Screengrab from video
It was Thursday at a suburban town plaza in Tamarac, Florida, about 6 miles and 14 months removed from the high school massacre in Parkland. A group of teenagers gathered where kids were known to have caused disturbances in the past. A Broward County sheriff's deputy, a member of the force criticized for its response to the Parkland attack, saw one teenager who had previously trespassed, according to arrest records.

That teen's phone bounced onto the pavement. A 15-year old went to pick it up and, in a widely circulated video from a bystander, he did so in front of a pepper-spray-wielding deputy. The deputy triggered the spray at the teen's face, and the deputy threw him to the ground.

Another deputy, Christopher Krickovich, straddled him, smashed his forehead into the asphalt several times and punched him in the head. The teen extended his arms.

"What are you doing?" a girl shouted. "He's bleeding!"

The arrest and charges against the teenager, coupled with the video, led to criticism and prompted an investigation. But they have also posed a difficult question for a community concerned by what many thought was a passive police response to violence: Is this the inevitable result of public demand?

The Broward County Sheriff's Office began more physical and aggressive training after a gunman killed 17 people at Marjory Stoneman Douglas High School last year - implemented by the new Broward County sheriff, Gregory Tony, who was appointed in January.

The training led to violent altercations, some in the office believe, resulting in fractured bones, a detached retina and, in March, bleeding in the brain, said Jeff Bell, president of the Broward Sheriff's Office Deputies Association.

"It's almost like a 'Fight Club' atmosphere," Bell told The Washington Post.

Bell said full-contact takedown training has become a priority, despite concerns over injuries. The new policy is a direct result of the Parkland response's perceived shortcomings. And because of that guideline, Bell said, the deputies acted accordingly in Tamarac.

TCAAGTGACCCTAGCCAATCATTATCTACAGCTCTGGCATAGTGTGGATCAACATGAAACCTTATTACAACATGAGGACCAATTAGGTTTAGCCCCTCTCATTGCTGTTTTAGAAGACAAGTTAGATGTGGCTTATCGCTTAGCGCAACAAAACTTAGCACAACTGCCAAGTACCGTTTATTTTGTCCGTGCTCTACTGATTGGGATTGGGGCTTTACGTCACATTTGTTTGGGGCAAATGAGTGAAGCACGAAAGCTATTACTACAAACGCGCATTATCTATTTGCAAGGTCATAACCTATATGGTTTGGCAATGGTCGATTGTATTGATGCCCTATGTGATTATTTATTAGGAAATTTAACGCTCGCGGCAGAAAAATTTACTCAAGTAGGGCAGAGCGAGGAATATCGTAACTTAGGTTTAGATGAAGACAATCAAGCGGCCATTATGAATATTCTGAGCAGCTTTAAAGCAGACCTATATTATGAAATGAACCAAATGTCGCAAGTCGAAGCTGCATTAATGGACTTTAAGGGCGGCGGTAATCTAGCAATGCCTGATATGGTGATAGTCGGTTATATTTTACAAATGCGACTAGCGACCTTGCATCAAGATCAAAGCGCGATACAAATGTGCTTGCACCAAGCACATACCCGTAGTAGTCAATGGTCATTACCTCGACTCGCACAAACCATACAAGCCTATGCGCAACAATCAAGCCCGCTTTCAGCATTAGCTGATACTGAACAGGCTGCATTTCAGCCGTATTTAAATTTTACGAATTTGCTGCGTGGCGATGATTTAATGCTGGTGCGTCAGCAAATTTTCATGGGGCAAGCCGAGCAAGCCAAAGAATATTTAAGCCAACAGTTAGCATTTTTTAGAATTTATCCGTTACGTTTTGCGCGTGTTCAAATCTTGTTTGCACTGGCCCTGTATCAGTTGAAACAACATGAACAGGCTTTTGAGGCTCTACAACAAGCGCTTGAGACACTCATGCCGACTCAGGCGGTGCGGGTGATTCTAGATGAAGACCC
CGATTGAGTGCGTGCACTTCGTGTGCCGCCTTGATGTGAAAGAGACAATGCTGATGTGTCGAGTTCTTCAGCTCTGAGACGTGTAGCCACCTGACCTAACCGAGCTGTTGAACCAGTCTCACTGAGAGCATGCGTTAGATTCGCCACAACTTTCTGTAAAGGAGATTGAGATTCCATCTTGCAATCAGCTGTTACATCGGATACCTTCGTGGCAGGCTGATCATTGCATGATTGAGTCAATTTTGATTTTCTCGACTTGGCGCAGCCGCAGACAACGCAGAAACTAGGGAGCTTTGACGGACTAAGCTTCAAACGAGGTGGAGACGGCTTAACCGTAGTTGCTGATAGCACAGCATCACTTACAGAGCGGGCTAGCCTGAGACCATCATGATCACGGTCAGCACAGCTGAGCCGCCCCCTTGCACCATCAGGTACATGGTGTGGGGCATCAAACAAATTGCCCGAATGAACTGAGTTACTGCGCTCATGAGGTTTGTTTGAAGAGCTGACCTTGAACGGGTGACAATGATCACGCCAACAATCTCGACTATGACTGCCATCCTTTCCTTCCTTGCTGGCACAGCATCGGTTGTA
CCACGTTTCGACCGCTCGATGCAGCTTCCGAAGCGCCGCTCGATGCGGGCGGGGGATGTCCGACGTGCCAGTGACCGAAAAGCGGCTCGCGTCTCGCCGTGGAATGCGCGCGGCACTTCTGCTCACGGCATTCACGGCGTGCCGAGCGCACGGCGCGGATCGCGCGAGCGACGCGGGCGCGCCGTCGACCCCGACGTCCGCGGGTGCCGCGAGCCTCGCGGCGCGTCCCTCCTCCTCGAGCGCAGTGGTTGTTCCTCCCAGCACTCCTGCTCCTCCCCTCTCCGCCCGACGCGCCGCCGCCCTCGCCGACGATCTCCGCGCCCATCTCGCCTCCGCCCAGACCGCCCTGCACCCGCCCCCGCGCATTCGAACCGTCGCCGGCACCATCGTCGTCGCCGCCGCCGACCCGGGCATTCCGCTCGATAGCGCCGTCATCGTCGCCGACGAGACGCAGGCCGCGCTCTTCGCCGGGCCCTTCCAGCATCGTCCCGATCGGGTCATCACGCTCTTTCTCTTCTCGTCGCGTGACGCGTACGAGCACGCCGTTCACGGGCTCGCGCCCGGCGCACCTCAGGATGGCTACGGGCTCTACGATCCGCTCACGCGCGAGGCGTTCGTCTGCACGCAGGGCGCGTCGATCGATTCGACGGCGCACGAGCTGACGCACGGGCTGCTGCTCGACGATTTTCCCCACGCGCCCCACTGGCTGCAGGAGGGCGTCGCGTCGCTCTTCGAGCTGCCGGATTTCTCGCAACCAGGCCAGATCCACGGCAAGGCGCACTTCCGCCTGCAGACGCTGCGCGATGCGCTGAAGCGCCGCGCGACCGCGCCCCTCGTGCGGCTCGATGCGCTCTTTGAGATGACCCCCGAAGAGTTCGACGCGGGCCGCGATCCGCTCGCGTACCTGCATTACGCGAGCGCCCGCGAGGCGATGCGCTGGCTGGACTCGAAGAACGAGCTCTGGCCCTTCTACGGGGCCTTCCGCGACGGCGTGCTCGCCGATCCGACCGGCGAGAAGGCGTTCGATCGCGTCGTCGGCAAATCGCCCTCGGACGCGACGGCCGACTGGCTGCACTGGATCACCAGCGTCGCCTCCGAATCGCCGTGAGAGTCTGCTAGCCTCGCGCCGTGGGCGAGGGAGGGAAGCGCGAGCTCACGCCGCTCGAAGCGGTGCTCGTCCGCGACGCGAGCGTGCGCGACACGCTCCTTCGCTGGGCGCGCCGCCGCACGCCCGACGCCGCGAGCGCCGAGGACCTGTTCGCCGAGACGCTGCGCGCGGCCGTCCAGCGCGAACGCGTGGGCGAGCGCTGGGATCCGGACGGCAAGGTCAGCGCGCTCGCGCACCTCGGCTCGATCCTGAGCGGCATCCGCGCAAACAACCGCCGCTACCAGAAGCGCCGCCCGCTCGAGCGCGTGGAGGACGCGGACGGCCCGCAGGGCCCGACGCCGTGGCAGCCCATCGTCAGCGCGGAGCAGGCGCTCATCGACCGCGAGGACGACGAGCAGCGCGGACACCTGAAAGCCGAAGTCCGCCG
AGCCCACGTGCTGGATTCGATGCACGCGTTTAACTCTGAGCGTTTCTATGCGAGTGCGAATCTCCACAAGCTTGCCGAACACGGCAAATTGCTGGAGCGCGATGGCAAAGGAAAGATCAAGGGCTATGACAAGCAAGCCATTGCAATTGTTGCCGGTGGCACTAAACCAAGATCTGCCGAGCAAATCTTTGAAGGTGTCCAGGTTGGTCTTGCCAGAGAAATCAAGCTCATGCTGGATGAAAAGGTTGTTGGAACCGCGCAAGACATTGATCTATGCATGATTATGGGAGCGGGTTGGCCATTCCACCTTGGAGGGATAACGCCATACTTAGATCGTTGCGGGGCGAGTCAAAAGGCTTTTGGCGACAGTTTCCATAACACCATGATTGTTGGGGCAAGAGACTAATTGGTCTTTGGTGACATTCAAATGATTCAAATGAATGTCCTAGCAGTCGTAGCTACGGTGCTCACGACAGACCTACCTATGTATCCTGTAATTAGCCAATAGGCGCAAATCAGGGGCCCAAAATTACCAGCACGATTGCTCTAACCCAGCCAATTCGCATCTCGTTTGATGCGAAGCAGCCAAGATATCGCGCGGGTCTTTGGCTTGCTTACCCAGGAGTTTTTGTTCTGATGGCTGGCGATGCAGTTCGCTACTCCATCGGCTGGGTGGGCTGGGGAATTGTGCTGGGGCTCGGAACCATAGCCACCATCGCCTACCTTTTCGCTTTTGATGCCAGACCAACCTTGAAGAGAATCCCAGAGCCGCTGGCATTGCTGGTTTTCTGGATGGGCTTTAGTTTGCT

"People want accountability in Broward County," Bell said. "But what the community screams for, and what they want, are two different things."

Broward County Mayor Mark Bogen disagrees. He called for Krickovich to be fired for the "outrageous and unacceptable" altercation. Tony launched an investigation, saying in a video statement that he was appointed to bring accountability to the force.

"That accountability will be held not just for the sake of when we are right but in cases when we may be wrong," he said.

David Klinger, a criminal justice professor at University of Missouri, St. Louis, said Bell's defense obscures the occasional need to evaluate how use of force policies take shape in reality.

"Oftentimes training doesn't get to the philosophical root to explain to officers why you need to do X, Y or Z," Klinger said. "Rather, it's just 'do X, Y or Z.' It's very easy for officers to misapply."

Klinger added: "If there is a problem with the particular use of force, and (deputies) were doing what they were trained to do and told to do, you can't criticize them. You have to see where it broke down in the chain."

Occasionally, policing doctrine in response to one crime can lead to other infractions, Klinger said.

Thursday's altercation with officers and an unarmed teen reminded Klinger of the police killing of Tamir Rice, a 12-year-old who was fatally shot in 2014 after police responded to a call of a young man pointing a gun at people. Tamir had a toy gun and was killed by police.

Later, the officer said he responded to the call as an active-shooter scenario, even though no shots were fired. That training with contextualizing threats, Klinger said, may have contributed to the killing. "We have to figure out to teach officers how to identify and define things in a very accurate fashion," he said.

Bell, the association president, said the teenager in Thursday's altercation was chased and thrown to the ground after being pepper sprayed to keep him from hurting himself - like being hit by a car, for instance.

An attorney for the teenager, Richard Della Fera, criticized those comments.

"I'm so relieved to hear they're very concerned for my client's safety," he said, with sarcasm.

Della Fera said he will meet with the state attorney's office to discuss the behavior of the deputies and pending charges of aggravated assault on a law enforcement officer, resisting arrest without violence and trespassing.

The attorney argues that charging documents that described a tense mob of 200 students was overstated; smartphone video recorded the scene. In the video, about 15 or so students appear to be near the deputies.

Della Fera also disputed the idea that his client, whom he declined to name, had a fighting stance when he stood next to the deputy. The teen's arms appear to be at his sides in the video. The J.P. Taravella High School sophomore suffered a broken nose and may have other injuries, Della Fera said.

Della Fera conceded that it was a "chaotic situation" at the end.

"But police should be the calmest people in the situation," he said. "I don't know what this all has to do with Parkland."

The Washington Post